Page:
[12] The Parable Of Roasting Black Rock Candy From The Sūtra Of A Hundred Parables《百喻经》之煮黑石蜜浆喻

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[The] Sūtra [Of A] Hundred Parables

(12) Parable [Of] Roasting Black Rock Candy


[In the] past, [there] was [a] foolish person roasting black rock candy, [when there] was a rich person coming, arriving [at] his house.


Then, this foolish person then had this thought, ‘I will now take [the] black rock candy [to] give [it to] this rich person.’


Then adding [a] little water, with [it] placed within [the] fire. Then at [the] fire above, with [a] fan fanning it, hoping [to] get [it] cooled.


[A] bystander spoke, saying, ‘[With the] below [having] unending fire, [even if] fanning it endlessly, how [can you] get [it] cooled?’


At that time, many people all sneered [at him].


This [is] like [those of] external paths, not eliminating [the] fires of afflictions fiercely burning, slightly doing [extreme] ascetic practices, walking [and] lying above shrubs [with] thorns, [and with] five fires scorching [their] bodies’ [parts], yet hoping [to attain the] path of coolness [and] tranquillity. In the end, without this possibility, [they are] only by those wise sneered [at], receiving suffering [in the] present, [and with] misfortunes flowing [into] future kalpas.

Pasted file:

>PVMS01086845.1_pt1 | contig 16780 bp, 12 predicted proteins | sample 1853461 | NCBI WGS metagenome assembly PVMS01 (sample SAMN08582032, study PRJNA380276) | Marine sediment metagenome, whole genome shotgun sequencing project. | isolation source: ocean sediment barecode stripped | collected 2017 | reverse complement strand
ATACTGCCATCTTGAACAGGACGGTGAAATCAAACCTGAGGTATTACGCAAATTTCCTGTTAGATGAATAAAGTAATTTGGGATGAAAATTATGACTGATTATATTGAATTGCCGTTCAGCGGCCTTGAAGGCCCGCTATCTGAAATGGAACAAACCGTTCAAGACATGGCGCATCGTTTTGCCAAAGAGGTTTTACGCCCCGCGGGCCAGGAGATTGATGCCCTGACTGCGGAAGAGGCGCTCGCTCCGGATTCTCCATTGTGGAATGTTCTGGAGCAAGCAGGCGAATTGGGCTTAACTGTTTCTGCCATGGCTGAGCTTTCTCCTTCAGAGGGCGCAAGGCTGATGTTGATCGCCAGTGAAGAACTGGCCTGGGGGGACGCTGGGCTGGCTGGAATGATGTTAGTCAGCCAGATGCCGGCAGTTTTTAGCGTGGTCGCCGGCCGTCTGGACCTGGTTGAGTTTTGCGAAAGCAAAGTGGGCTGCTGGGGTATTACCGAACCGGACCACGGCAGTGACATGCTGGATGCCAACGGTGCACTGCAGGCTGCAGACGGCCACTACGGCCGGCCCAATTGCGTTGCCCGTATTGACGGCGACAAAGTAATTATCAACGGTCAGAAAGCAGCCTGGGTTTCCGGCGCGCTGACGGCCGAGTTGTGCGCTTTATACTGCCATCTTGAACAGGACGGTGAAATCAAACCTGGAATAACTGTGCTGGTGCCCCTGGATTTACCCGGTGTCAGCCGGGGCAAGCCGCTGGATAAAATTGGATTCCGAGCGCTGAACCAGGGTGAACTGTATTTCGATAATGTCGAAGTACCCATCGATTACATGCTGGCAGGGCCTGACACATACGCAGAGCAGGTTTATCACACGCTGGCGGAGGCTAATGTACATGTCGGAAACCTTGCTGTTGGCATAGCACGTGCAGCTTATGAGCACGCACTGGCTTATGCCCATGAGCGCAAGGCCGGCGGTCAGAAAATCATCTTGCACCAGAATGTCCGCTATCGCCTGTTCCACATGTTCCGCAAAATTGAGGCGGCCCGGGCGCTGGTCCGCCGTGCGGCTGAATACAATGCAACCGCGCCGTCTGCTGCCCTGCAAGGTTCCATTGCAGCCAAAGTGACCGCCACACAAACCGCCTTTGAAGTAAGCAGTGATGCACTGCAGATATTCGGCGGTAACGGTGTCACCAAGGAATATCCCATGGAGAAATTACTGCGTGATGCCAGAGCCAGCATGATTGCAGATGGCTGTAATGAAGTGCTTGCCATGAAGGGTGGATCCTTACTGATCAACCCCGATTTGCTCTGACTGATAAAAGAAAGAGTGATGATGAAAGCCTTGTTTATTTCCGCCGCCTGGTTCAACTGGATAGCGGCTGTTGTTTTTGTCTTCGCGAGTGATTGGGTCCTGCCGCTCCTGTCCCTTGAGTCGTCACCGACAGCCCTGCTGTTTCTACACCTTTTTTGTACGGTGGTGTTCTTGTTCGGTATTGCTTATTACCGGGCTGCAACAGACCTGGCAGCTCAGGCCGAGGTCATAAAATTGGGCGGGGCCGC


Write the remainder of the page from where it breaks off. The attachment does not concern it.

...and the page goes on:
[Note: While ascetic practices of living simply and fugally along the Middle Path (中道) are reasonable, extreme ascetic practices, which are those subjecting oneself to needless great pain and suffering are not reasonable.

Extreme asceticism arose from the misconception that putting the body through suffering will eliminate all impending evil karmic suffering, with only bliss remaining eventually. However, if the goal is to attain the end of suffering, there should not be continually creating of new causes of suffering, which is self-defeating, while not creating the causes of bliss, which makes it doubly self-defeating.

The ‘fires’ of the three poisons (三毒) fuel the ‘fires’ of the five desires (五欲), which give rise to the ‘fires’ of afflictions when they are unfulfilled. Thus, the three poisons are the primary ‘fires’ to extinguish.]

Namo Amituofo : Translation and notes by Shen Shi’an

Previous Parable:

[11] The Parable Of The Brahmin Who Killed His Son

Next Parable:

[13] The Parable Of The Person Easily Angry

All Hundred Parables:

Please be mindful of your speech, Amituofo!

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